However, there is one thing about this plan that makes it most welcome. And that is the assurance that neither Mahmoud Abbas, nor any of his successors in the Palestinian Authority, nor anyone in Hamas, will be willing to negotiate over this plan in good faith. The Palestinians rejected Trump’s plan before they knew what was in it; they reject it again now that they know what is in it. Much of the world will be able to see that even when the Palestinians are offered a state of their own, even when they are promised that that state’s capital will be in East Jerusalem, even when they are further promised $50 billion in aid, far more than any of the more than 100 developing countries have ever received In aid, that is not enough to satisfy them. They are the spoiled brats of the international community.

Other Arab states, especially Saudi Arabia, the UAE, Bahrain, and Oman, will urge the Palestinians to take the deal — “You get a state, you have your capital in Jerusalem, the Israelis have to stop building settlements, you’ll have 80% of the West Bank” – “or else.” “Or else” would mean only this: “We are tired of your whining, tired of the whole Palestinian problem; tired of your refusal to accept $50 billion in aid. We have so many bigger problems to think about, starting but not ending with Iran. Get with the program. Or count us out.” The refusal of the Palestinians to take the deal will only widen the gap between them and the other Arabs.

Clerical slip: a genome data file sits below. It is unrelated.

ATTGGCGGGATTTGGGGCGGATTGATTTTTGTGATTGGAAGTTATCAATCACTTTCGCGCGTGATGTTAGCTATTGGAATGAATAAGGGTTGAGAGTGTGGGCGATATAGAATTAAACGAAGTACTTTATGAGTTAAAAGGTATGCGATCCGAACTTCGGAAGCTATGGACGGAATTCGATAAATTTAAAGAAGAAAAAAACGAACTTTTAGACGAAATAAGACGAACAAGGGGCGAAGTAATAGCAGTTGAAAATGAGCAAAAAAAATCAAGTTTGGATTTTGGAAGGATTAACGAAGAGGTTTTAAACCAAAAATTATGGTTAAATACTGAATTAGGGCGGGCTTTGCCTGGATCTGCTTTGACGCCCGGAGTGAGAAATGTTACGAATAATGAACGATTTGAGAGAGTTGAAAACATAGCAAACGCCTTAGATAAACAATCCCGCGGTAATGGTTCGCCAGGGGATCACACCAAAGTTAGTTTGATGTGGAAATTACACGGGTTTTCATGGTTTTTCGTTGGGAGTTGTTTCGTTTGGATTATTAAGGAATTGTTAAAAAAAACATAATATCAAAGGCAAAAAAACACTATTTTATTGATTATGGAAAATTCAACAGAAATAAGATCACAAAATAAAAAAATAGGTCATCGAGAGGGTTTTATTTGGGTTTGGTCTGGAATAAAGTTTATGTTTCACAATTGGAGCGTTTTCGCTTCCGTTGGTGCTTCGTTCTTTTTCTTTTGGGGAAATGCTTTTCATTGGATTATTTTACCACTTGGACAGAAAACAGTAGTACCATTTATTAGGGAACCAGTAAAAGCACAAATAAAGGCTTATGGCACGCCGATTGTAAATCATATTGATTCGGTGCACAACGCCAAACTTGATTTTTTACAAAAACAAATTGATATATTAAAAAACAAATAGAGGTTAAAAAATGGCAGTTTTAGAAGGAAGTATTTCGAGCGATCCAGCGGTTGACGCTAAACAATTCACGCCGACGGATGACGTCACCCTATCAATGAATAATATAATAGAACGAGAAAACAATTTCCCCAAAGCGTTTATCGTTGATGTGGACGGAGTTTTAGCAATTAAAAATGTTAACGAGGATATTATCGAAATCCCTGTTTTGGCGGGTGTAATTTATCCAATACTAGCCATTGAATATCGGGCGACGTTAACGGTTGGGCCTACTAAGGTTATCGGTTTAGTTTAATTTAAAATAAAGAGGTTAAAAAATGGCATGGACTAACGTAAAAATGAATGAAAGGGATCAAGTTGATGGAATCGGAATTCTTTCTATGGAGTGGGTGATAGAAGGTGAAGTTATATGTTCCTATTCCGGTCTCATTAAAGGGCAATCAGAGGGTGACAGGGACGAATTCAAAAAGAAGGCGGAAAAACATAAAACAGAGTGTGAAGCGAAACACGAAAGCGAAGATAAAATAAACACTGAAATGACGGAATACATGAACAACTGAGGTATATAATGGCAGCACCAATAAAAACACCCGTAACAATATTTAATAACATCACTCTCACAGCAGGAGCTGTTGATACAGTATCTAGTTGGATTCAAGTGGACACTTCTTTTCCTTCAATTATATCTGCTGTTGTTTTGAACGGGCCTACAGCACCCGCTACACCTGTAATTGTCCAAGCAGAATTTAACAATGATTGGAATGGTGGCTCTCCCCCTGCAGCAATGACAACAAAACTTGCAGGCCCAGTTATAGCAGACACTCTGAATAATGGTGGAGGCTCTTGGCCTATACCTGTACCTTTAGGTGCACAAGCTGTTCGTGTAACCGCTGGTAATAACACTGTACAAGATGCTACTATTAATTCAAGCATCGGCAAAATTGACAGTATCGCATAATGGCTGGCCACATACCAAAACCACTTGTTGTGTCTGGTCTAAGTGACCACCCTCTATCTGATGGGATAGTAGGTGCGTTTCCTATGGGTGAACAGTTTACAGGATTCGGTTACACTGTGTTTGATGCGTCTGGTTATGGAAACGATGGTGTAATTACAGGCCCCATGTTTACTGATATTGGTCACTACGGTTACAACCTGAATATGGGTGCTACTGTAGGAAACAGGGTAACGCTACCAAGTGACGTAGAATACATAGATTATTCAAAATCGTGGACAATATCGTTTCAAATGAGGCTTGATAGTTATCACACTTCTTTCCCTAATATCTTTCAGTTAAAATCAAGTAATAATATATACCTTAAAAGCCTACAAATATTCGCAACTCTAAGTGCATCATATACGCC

In agreeing to the Trump plan, Israel will have committed itself to not building new settlements in the West Bank for four years, while negotiations are going on. It’s a big concession. But if there are no negotiations, because the Palestinians continue to refuse enter into them, then the Trump administration has made clear that Israel is no longer required to refrain from settlement building. The Trump administration has noted that, in that case, it will support Israel should it decide to unilaterally incorporate other areas of the West Bank, beyond what it will already have annexed. And the offer of a State of Palestine will not be revived. And very few, at that point, will care.

First published in Jihad Watch